As you can see here, this VC has been active for a considerable length of time, and has sent and received a large number of F5 OAM cells. The numbers are nearly the same, but clearly some F5 cells have been lost at some point. If you suspect a problem, it is often useful to issue this command repeatedly and watch the OAM counters increment.

You can also use the show atm pvc command without an argument to see all of the PVC's on the router:

Router2>show atm pvc
 AAL / Peak Avg. Burst 
Interface VCD VPI VCI Type Encapsulation Kbps Kbps Cells Status
ATM0/0.1 1 0 60 PVC AAL5-SNAP 10000 5000 30 ACTIVE 
ATM0/0.42 42 1 42 PVC AAL5-SNAP 10000 5000 30 ACTIVE 
Router2> 

The second example uses the newer syntax to configure exactly the same parameters:

Router2(config-subif)#pvc 0/60 
Router2(config-if-atm-vc)#vbr-nrt 10000 5000 30
Router2(config-if-atm-vc)#oam-pvc manage 5

The pvc command defines the VPI and VCI exactly as before. Note that there is no VCD value in this example. If you like, you can configure a unique name for this VC by adding up to 16 characters before the VPI/VCI values:

Router2(config-subif)#pvc NEWYORK 0/60 

The vbr-nrt command lets you configure the traffic shaping parameters. This assumes, of course, that this is a Variable Bit Rate Nonreal Time (VBR-NRT) PVC. If it had been an Unspecified Bit Rate (UBR) PVC, you would simply leave out the vbr-nrt line because UBR is the default. For a Committed Bit Rate (CBR) PVC, the configuration specifies only the committed rate for the PVC:

Router2(config-if-atm-vc)#cbr 10000

But perhaps the biggest advantage to the new syntax is that Cisco routers can now mark ATM subinterfaces as being in a down state if the router sends out three OAM cells in a row without receiving a response. You can verify this using the show interface command:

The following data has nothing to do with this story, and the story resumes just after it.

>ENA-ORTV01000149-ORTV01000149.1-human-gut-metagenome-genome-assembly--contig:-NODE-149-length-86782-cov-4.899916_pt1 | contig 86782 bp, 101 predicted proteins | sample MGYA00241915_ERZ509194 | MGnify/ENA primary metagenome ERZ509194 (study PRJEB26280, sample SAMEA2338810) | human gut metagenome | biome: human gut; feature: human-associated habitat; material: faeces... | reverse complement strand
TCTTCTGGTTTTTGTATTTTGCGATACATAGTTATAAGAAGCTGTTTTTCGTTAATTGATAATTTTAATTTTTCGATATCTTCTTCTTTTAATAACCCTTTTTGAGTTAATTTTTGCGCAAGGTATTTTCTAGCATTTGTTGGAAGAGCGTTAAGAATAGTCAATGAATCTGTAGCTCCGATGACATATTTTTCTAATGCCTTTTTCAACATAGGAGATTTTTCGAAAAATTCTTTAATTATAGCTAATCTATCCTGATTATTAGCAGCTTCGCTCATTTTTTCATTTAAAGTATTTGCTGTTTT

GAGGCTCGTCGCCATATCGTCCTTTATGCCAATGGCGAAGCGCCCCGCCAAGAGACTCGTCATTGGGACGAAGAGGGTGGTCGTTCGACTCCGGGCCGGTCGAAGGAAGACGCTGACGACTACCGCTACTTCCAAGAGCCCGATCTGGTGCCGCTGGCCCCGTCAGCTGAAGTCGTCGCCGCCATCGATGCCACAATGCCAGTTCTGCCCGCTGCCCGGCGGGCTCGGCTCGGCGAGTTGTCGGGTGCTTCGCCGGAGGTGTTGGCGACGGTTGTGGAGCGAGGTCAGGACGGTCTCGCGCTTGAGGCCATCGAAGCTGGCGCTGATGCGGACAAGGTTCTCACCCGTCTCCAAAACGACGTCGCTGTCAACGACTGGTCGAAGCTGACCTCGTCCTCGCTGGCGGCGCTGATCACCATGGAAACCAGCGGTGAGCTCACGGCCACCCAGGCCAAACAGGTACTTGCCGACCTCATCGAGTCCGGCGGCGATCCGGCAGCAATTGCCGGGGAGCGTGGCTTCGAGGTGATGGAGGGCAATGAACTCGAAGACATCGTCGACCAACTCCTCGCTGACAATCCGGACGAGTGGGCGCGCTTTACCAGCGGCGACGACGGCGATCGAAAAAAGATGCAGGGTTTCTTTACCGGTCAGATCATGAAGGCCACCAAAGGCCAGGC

Router2#show interfaces ATM0/0.1
ATM0/0.1 is down, line protocol is down
 Hardware is cyBus ATM
 Internet address is 172.25.25.5/30
 MTU 4470 bytes, BW 2000 Kbit, DLY 100 usec, rely 255/255, load 9/255
 Encapsulation ATM

Without this feature, you could power off one of the routers, and the other would still think that the PVC was still active. You can go one step further than this as well, by configuring the router to send an SNMP trap when it sees a PVC failure with the following command:

Router2(config)#snmp-server enable traps atm pvc extension oam failure loopback

This new feature was introduced in IOS Version 12.2(4)T.

See Also

Recipe 16.2





Cisco IOS Cookbook
Cisco IOS Cookbook (Cookbooks (OReilly))
ISBN: 0596527225
EAN: 2147483647
Year: 2004
Pages: 505
Simiral book on Amazon

Flylib.com © 2008-2017.
If you may any questions please contact us: flylib@qtcs.net